Article by Jenny Phillips Nutritional Therapist MBA BSc (Hons) mBANT
Approaching the menopause is a time that you may see as an opportunity for reviewing your health & lifestyle. As the kids become more independent (or if you haven’t got them) you may find you have a little more time and inclination for self care. Many women sail through with little or no symptoms, whilst others are more aware of the transition.
A hallmark of menopause is the decline in oestrogen levels, not to zero but lower than when you are menstruating. Oestrogen continues to be produced by the adrenal glands, along with the stress hormone cortisol and so managing your stress levels is important.
There are four key areas where nutrition & lifestyle changes can help:
Oestrogen helps you to maintain an active metabolic rate, and so it can become harder to keep to your ideal body weight. In particular you may find that you put on weight around your tummy, the so-called muffin top, which is not so good from a heart health perspective. Avoiding sugar and refined carbohydrates (which break down to sugar) helps to avoid the blood sugar spikes which are then stored as fat around the middle. One top tip is to switch your bread for the delicious pecan bread recipe below.
Loss of muscle mass:
At the same time as you are more prone to weight gain, the lack of oestrogen makes it harder to maintain muscle. Here exercise can help to stimulate muscle tone, especially when combined with eating protein rich foods. These include meat, fish, eggs, pulses, nuts, seeds and dairy foods including yoghurt.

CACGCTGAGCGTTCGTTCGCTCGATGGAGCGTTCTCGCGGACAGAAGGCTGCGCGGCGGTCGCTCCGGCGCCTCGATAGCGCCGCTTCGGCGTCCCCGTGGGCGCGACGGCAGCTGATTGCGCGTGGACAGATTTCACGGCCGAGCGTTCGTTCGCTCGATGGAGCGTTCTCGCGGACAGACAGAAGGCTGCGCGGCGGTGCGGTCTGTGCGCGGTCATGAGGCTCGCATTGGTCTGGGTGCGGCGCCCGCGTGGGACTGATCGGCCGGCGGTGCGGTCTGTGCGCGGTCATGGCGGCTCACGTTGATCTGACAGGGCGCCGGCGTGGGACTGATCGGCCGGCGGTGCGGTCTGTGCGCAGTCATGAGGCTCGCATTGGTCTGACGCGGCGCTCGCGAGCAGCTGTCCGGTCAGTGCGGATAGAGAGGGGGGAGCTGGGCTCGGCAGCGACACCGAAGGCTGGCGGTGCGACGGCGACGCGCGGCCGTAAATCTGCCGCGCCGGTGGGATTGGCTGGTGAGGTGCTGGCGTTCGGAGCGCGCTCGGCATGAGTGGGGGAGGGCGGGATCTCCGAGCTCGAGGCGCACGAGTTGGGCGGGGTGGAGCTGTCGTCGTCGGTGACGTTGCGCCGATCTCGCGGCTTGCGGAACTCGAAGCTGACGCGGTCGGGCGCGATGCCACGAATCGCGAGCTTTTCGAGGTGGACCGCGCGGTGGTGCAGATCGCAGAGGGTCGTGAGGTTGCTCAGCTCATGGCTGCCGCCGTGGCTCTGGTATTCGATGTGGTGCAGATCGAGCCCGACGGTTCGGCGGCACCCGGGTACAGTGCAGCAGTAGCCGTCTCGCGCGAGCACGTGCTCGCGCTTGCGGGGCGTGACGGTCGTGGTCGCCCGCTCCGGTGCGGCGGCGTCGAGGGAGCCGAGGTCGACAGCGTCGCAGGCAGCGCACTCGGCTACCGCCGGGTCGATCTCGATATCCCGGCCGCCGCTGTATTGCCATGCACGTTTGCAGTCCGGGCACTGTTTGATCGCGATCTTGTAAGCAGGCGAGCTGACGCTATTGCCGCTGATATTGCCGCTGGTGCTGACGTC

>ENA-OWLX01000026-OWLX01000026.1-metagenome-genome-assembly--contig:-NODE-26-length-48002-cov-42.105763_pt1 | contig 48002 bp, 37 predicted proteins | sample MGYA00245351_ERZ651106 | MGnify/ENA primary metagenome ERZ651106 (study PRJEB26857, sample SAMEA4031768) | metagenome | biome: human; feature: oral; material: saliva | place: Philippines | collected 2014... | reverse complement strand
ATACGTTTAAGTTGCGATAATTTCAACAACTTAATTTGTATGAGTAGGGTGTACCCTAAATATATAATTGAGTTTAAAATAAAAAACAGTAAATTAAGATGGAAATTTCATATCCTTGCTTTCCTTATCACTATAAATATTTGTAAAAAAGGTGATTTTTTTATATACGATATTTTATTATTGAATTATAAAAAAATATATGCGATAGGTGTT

Bone is continually renewing with special cells called osteoclasts which break down old bone and osteoblasts that build new bone. Oestrogen inhibits osteoclasts and so its decline can then lead to a gradual weakening or thinning of the skeleton, making breaks more likely. Weight bearing exercise helps to maintain bone density and along with bone friendly nutrients such as vitamin D (an excuse for getting out into the sunshine!), vitamin K2 (eggs, cheese, dark chicken meat) and calcium (dairy products, leafy greens and seeds).
One of the most prominent symptoms associated with the menopause, hot flushes are a bane to those that experience them. At night you may find yourself waking up drenched and in the day it can be an embarrassing distraction. Phyto-oestrogens are oestrogen like compounds from plants and can help ease symptoms. They are found in chick peas, soy, linseeds, sesame seeds and tofu. Also important is detoxifying and removing old oestrogens which can be inflammatory. The cruciferous family – broccoli, cauliflower, sprouts and cabbage, provide important compounds to detoxify hormones, along with omega 3 fatty acids (from oily fish, linseeds and walnuts)
Clean Living Days are like a day on retreat, only closer to home. We offer exercise including yoga, nutritional workshops and a delicious lunch at a fabulous country home near High Wycombe. Take time to focus on you and meet like minded people for a fun packed day centred on wellbeing. See www.InspiredNutrition.co.uk for details.
Inspired Nutrition recipe for pecan bread
1 tsp baking powder
¼ tsp cinnamon
1 large ripe banana
2 tbsp olive oil
Preheat oven to 180 degrees.
Grind the nuts in a blender. Place in a bowl with the other dry ingredients
Place the eggs, banana and oil in a blender. Blitz till smooth.
Pour the batter into the dry ingredients and mix well
Spoon into a lined loaf pan.
Bake for 45 minutes. Turn out and allow to cool.